Author Topic: Flour Profiles  (Read 5214 times)

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Offline Mo

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Re: Flour Profiles
« Reply #20 on: March 06, 2009, 10:48:53 PM »
And one of the oven, because it's cool...


Offline Pete-zza

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Re: Flour Profiles
« Reply #21 on: March 07, 2009, 06:17:52 AM »
Mo,

Thank you for posting your results.

When I looked at your Cold Ferment dough formulation yesterday, I could not recall any dough formulation that I posted with 2.73% salt (Kosher or otherwise) for a cold fermentation application. I did use a version of a dough formulation that Marco (pizzanapoletana) posted some time ago on the forum but I used 2.73% sea salt with a natural starter and fermented the dough in my wine cooler (around 55-65 degrees F). Maybe my memory is failing me, but can you tell me where you found the Cold Ferment dough formulation you posted? That question aside, I believe that had you not used all warm water to rehydrate the ADY, but rather a small amount of warm water (about 4-5 times the weight of the ADY) to rehydrate the ADY, you would not have experienced the significant expansion of the dough, even at the rather high value of ADY that you used (0.78%).  At that level, I would have skipped the one-hour bench time and would have gone straight to the cooler.

As for your Warm Ferment dough formulation, your results are what I would have expected because I have gone down the path you went with that dough formulation many times before and with different types of doughs, even when using considerably less yeast than you used. See, for example, http://www.pizzamaking.com/forum/index.php/topic,2088.msg18383.html#msg18383, http://www.pizzamaking.com/forum/index.php/topic,6313.msg54156.html#msg54156, http://www.pizzamaking.com/forum/index.php/topic,7225.msg62332.html#msg62332, and Reply 30 at http://www.pizzamaking.com/forum/index.php/topic,6758.msg59762.html#msg59762.

It is possible that in your case with the Warm Ferment dough formulation that the residual sugar levels were too low and that there wasn't the proper balance between the pH of the dough and the residual sugar levels to produce an optimum oven spring. I suspect the same thing would have happened with the Cold Ferment dough formulation had you let that dough go for a couple more days in the cooler, mainly because of the high ADY level and the accelerated fermentation.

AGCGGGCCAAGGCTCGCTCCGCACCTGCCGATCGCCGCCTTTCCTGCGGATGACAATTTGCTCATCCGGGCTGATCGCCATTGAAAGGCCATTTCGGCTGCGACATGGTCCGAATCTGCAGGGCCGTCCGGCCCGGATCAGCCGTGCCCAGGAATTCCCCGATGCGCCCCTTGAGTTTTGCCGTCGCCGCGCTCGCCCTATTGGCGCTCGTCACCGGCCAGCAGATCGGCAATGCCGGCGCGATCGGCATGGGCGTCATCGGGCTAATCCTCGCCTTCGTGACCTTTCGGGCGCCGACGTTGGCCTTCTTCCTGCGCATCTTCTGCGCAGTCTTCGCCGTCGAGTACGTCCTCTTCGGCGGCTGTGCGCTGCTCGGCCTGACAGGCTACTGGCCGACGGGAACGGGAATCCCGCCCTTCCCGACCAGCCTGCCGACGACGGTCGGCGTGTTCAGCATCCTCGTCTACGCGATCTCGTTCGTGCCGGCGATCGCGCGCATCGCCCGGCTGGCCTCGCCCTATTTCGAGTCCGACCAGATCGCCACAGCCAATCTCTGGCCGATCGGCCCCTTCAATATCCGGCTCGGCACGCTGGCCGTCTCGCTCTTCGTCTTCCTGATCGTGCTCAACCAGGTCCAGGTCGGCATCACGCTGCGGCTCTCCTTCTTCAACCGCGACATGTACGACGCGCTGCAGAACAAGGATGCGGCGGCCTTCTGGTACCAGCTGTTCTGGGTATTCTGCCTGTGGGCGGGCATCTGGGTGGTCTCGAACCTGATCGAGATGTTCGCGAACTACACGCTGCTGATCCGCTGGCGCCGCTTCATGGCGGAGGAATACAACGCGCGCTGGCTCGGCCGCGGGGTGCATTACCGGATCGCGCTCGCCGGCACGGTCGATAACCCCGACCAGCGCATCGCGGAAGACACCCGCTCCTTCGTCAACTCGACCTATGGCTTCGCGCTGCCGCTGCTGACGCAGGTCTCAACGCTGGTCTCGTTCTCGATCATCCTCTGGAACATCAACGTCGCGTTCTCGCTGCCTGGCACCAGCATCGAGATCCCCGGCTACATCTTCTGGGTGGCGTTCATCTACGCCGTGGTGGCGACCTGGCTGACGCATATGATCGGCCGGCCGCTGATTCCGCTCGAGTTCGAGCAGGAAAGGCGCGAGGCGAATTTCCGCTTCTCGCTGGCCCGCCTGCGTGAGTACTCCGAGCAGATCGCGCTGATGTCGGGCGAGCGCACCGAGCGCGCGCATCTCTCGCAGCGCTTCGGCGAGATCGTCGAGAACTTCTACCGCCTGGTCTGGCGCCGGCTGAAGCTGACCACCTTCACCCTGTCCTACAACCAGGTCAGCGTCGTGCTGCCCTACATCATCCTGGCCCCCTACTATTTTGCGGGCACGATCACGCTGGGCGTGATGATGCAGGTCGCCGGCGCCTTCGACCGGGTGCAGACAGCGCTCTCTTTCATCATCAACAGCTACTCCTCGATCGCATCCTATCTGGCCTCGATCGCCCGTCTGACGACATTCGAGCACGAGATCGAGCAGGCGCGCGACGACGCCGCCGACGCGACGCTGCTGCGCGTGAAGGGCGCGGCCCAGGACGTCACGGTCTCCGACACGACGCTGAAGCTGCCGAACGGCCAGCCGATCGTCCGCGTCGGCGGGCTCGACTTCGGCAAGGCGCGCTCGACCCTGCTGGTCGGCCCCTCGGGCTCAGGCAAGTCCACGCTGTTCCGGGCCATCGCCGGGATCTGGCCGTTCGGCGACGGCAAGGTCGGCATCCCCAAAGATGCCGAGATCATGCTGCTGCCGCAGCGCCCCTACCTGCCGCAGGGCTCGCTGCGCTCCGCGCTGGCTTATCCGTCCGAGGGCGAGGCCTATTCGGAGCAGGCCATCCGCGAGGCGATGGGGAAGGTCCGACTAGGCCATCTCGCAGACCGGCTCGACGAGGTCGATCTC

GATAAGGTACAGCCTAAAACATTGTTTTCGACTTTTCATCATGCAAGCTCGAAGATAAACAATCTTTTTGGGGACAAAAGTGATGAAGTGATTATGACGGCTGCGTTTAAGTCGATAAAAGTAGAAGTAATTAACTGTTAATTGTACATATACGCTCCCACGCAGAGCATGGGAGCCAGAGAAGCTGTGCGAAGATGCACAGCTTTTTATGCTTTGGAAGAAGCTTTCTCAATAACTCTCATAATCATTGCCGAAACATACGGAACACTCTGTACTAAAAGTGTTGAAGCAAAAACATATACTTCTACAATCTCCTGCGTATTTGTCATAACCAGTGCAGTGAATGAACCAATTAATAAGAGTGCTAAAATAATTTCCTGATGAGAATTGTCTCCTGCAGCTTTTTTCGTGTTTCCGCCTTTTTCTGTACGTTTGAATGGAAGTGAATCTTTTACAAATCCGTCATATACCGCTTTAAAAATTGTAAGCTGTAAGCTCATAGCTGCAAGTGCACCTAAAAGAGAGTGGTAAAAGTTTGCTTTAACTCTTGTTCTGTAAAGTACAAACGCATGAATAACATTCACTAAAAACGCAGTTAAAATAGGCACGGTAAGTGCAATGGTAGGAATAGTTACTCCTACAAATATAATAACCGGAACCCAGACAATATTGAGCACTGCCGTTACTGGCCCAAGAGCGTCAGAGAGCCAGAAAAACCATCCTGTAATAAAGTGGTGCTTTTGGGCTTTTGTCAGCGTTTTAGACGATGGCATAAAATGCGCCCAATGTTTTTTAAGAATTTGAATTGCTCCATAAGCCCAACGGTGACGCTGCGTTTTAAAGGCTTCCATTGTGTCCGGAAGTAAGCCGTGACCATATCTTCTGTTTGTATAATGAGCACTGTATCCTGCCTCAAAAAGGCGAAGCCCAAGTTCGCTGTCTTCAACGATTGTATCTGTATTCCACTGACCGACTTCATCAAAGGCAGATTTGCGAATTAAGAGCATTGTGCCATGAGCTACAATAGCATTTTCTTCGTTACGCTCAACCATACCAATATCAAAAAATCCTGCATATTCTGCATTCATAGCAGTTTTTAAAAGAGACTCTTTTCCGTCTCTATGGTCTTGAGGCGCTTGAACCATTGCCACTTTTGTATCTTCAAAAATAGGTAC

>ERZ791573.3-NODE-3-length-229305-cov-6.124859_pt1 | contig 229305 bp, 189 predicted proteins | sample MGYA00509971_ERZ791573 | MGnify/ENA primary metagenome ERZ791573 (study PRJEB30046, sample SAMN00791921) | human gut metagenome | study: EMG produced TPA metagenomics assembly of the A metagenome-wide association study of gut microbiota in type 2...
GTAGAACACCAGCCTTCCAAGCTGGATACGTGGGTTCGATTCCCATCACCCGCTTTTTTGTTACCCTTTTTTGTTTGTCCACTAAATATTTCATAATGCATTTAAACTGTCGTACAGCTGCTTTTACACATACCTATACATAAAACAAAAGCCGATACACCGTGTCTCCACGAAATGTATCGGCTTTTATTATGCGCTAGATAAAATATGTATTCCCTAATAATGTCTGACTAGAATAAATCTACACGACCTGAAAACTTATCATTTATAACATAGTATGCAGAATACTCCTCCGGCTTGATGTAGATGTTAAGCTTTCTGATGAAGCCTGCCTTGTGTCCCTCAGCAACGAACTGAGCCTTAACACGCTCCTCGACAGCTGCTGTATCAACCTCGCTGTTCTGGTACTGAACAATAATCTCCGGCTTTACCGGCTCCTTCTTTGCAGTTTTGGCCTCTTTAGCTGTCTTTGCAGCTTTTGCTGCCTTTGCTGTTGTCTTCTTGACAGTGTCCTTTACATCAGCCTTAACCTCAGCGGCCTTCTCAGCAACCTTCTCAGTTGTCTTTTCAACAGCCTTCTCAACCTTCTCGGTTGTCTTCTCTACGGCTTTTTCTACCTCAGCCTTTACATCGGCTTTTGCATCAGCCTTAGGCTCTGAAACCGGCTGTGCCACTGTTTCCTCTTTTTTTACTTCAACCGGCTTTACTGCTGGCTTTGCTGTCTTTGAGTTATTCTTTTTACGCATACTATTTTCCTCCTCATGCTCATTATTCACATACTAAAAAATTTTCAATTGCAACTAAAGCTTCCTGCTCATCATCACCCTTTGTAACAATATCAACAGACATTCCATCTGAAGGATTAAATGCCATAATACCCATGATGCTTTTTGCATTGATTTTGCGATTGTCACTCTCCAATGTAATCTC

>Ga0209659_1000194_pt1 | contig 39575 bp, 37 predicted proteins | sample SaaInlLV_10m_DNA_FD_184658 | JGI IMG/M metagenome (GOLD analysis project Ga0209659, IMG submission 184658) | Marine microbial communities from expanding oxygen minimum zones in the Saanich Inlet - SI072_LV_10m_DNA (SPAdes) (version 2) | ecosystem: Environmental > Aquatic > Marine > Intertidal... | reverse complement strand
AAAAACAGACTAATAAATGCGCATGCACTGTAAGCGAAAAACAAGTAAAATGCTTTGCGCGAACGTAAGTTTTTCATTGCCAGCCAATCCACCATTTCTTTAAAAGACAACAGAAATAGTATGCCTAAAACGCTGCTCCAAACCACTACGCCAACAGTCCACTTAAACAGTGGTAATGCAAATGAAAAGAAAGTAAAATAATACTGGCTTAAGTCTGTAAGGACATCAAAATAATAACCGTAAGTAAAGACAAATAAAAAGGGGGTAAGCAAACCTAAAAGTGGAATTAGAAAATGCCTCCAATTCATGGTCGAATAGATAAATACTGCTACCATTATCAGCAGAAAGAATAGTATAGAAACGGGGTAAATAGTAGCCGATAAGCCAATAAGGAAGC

I realize that what you did was experimental, but how did the pizzas compare with your earlier effort that was the basis of the photo you posted earlier?

Peter

Offline Mo

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Re: Flour Profiles
« Reply #22 on: March 07, 2009, 11:08:14 AM »
Yeah Peter, there's a couple things I'm doing differently for the next cold-ferm. I've modified the rehydration of the yeast and cut the bench time. The issue we were having with the 2-3 hour warm rise was just a longevity issue. We are still getting our numbers leveled out for usage and I'm looking for something that has a fairly wide window of usability. Nothing crazy, but I'd like the ability to use doughs a second day, if necessary. That's not always produced great results with the quick warm-fermentation.

As far as how these last two pies stack up against the previous example, I really like how the cold-ferm dough performed in all respects. It worked well at all stages, forming, proofing, stretching and cooking. I would have to re-trace my steps a bit to find out where I picked up the 2.73% salt figure. I have been reading a lot of threads and formulas in the last few days so it's not hard to believe if I transposed a couple recipes by mistake. In all, I don't think it was a big issue. After I see how the dough reacts after the changes I've made with yeast and bench time, I'll be able to look at whether or not the salt is an issue. Unfortunately, we sold all of the dough s last night, so I won't be able to see how they perform on the second day until next week.

Can't wait to get the shipment from sourdo.com.

Mo.


Offline Mo

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Re: Flour Profiles
« Reply #23 on: March 07, 2009, 11:15:25 AM »